If you knew that stress or even certain life events would negatively affect your health, would you take more proactive measures in counteracting it? From depression to distress, and especially traumatic events, our emotions affect our DNA. Consequently, our emotions impact our health. I’ll explain.
How DNA works
Our DNA contains instructions needed to “program” the molecules and proteins necessary for bodily health and development. Once our body creates new cells, they should know what they are meant to do via that programming. But, if our DNA is in some way inhibited, then our cell’s programming could be negatively affected.
Recent research was collected from victims of childhood trauma who had experienced both physical and sexual abuse. There are two markers that have been used in research to determine if and how childhood trauma impacts our DNA. Those markers are mitochondria and telomeres. The results of the study showed that the amount of mitochondrial DNA increased and the length of telomeres were shortened in victims. Let’s discuss the roles of each of these and how that would impact our physical health.
Mitochondria are structures within cells that convert the energy from food into a form that cells use to facilitate their “programming.” Each cell contains hundreds to thousands of mitochondria. Although most DNA “lives” in chromosomes within the nucleus, mitochondria also have a small amount of their own DNA. That is the part of the DNA that we are discussing. It is known as mitochondrial DNA, or mtDNA.
Now that we know what mitochondrial DNA is, we can better understand why a reduced amount could negatively affect our health. Thus, if the amount of mitochondrial DNA is reduced, then those cells are less likely to be as active. Thus, they may prove inept at doing their job.
Most impressively, researchers determined that, by testing mitochondrial DNA, it could be possible to determine whether someone has recovered from a trauma or is still processing it. In which case, we could further facilitate the healing process for that person, whether that be with counseling, medication, or yoga and meditation, which have also proved beneficial.
Telomeres are responsible for protecting our genetic data. They are attached to the end of chromosomes and make it possible for cells to divide. Geneticists have also determined that telomeres have been associated with both aging and cancer. These particular DNA strands also have another important job. Telomeres prevent chromosome ends from fraying and sticking together. Why does that matter? Because, if they become stuck together, it would jumble, thus destroying that person’s genetic information.
More importantly, telomeres already get shorter each time a cell divides. When they become too short, that cell can no longer divide. Thus, the cell essentially dies. Researchers have already associated the shortening of telomeres with cancer and a higher risk of death. Therefore, a person who has endured intense childhood trauma or abuse, and has shorter telomeres, may be more likely to die earlier.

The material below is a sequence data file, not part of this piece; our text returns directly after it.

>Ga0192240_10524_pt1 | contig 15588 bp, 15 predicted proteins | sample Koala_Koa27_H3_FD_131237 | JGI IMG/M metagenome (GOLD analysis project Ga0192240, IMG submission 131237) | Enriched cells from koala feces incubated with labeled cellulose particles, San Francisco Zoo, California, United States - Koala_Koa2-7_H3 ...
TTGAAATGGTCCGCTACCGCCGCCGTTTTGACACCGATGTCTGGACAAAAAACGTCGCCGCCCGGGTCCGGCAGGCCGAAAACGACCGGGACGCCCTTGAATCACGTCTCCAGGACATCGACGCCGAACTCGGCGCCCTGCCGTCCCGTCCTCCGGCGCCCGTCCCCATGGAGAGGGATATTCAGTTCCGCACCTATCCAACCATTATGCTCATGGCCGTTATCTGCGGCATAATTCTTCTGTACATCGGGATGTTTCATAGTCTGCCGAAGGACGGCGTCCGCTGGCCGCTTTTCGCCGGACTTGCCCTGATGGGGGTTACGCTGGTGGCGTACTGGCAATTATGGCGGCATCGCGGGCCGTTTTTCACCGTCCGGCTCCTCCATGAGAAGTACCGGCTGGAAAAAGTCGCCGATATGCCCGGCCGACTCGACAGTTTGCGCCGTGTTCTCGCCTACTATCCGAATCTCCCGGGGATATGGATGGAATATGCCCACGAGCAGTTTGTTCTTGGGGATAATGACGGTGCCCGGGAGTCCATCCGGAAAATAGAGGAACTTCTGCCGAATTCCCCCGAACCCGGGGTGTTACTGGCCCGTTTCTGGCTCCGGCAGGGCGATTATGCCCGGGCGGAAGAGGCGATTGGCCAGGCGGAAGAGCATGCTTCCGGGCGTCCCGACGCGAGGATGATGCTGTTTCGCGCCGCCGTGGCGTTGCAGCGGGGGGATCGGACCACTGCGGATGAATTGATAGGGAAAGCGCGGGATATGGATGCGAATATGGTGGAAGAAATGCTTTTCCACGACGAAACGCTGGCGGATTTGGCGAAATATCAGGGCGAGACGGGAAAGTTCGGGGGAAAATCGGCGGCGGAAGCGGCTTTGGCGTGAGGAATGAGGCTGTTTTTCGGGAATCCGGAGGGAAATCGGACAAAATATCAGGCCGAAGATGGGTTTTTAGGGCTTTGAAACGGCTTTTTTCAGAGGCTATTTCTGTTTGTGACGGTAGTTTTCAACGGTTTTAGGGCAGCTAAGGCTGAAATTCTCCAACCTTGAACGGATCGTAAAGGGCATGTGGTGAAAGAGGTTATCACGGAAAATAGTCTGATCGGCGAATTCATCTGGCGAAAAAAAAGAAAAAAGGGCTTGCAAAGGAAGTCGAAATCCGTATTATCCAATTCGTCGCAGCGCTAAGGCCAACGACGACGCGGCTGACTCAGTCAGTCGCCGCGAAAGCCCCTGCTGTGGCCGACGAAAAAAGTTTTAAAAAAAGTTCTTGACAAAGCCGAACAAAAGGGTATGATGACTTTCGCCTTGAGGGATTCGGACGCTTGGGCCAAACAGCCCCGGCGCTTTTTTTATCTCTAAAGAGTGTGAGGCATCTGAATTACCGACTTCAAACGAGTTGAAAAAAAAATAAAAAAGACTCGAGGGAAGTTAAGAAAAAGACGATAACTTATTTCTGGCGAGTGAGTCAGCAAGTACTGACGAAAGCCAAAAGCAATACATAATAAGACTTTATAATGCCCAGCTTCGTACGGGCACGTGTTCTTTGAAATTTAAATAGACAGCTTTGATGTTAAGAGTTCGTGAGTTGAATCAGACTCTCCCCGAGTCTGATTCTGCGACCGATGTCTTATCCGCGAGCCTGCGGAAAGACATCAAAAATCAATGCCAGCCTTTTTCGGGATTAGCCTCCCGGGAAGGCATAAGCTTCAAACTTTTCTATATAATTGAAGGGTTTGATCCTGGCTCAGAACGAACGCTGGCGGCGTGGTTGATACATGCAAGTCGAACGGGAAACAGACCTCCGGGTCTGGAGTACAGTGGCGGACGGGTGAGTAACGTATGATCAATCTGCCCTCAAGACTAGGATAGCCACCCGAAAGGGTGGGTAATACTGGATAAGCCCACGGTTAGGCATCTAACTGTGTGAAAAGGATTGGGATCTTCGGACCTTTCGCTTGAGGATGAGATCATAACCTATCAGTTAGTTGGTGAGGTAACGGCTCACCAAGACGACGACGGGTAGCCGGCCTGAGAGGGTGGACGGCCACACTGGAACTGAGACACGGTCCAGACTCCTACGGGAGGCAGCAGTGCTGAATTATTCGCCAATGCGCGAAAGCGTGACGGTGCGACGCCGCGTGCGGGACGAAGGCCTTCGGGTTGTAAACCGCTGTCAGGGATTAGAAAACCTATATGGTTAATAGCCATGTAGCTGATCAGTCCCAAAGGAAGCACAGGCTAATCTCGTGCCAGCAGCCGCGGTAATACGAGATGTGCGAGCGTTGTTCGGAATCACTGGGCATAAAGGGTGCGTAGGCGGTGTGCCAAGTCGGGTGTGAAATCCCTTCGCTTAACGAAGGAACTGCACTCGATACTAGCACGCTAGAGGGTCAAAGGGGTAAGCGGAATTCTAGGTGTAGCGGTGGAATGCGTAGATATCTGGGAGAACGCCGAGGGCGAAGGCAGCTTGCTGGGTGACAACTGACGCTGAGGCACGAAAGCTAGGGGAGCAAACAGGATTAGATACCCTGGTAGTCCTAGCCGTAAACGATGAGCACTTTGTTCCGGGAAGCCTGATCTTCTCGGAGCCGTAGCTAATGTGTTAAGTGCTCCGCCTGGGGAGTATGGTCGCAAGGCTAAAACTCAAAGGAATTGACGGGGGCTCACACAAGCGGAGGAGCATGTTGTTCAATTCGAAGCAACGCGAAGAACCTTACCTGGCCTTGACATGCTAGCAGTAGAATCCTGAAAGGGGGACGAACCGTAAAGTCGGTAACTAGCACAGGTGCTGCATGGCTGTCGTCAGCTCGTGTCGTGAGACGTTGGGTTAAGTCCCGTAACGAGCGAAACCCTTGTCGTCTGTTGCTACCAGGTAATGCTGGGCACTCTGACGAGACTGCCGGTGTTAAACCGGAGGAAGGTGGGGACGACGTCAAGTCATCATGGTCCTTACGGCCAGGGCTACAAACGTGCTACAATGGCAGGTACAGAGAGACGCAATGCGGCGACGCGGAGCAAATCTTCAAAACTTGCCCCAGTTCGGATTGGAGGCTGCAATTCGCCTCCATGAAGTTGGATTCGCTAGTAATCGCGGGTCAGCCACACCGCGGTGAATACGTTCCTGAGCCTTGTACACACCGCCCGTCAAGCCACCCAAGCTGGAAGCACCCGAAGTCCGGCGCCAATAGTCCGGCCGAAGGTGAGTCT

DNA and depression
Jonathan Flint, a geneticist and lead researcher on this study, stated, “Depression might in some sense be considered a metabolic reaction to perceived stress.” This statement is particularly interesting, as the aftermath of trauma often leaves us with a subconscious “perceived stress.” I experienced this myself. If we know that this is how our bodies react, then maybe we can be more proactive in counteracting these negative emotions.
For example, after I was attacked at the age of 31, I had an obvious subconscious fear that overwhelmed my body and grossly impacted my daily life. Fortunately, I found a reiki practitioner who helped me process that fear and negative emotion. Having had this experience, I can very much understand how such trauma can impact a person’s life and body.
The fear and body’s reaction in the aftermath of such trauma feel like a physical manifestation. Your mind and body are trying to process that incident, and it is incredibly intense. You can continue on with your normal routine, as any psychiatrist will tell you to do – but your body is still fighting a battle.
Emotions impact our health conclusion
According to Science Alert, “another study showed that the effects of stress are also partly reversible.” This is very good news. If we can determine how to help these cells perform at a greater level again, we could possibly catch depression before it happens. At the very least, we could prevent reoccurrences.
The next step in understanding how our emotions impact our health is to discover the full extent of the relationship between molecular markers and depression. Flint wants to know how they change over time- before, during, and after a state of depression. He hopes to continue research in that vein. This could be incredibly impactful in treating depression as well as PTSD. We’ll look forward to the result.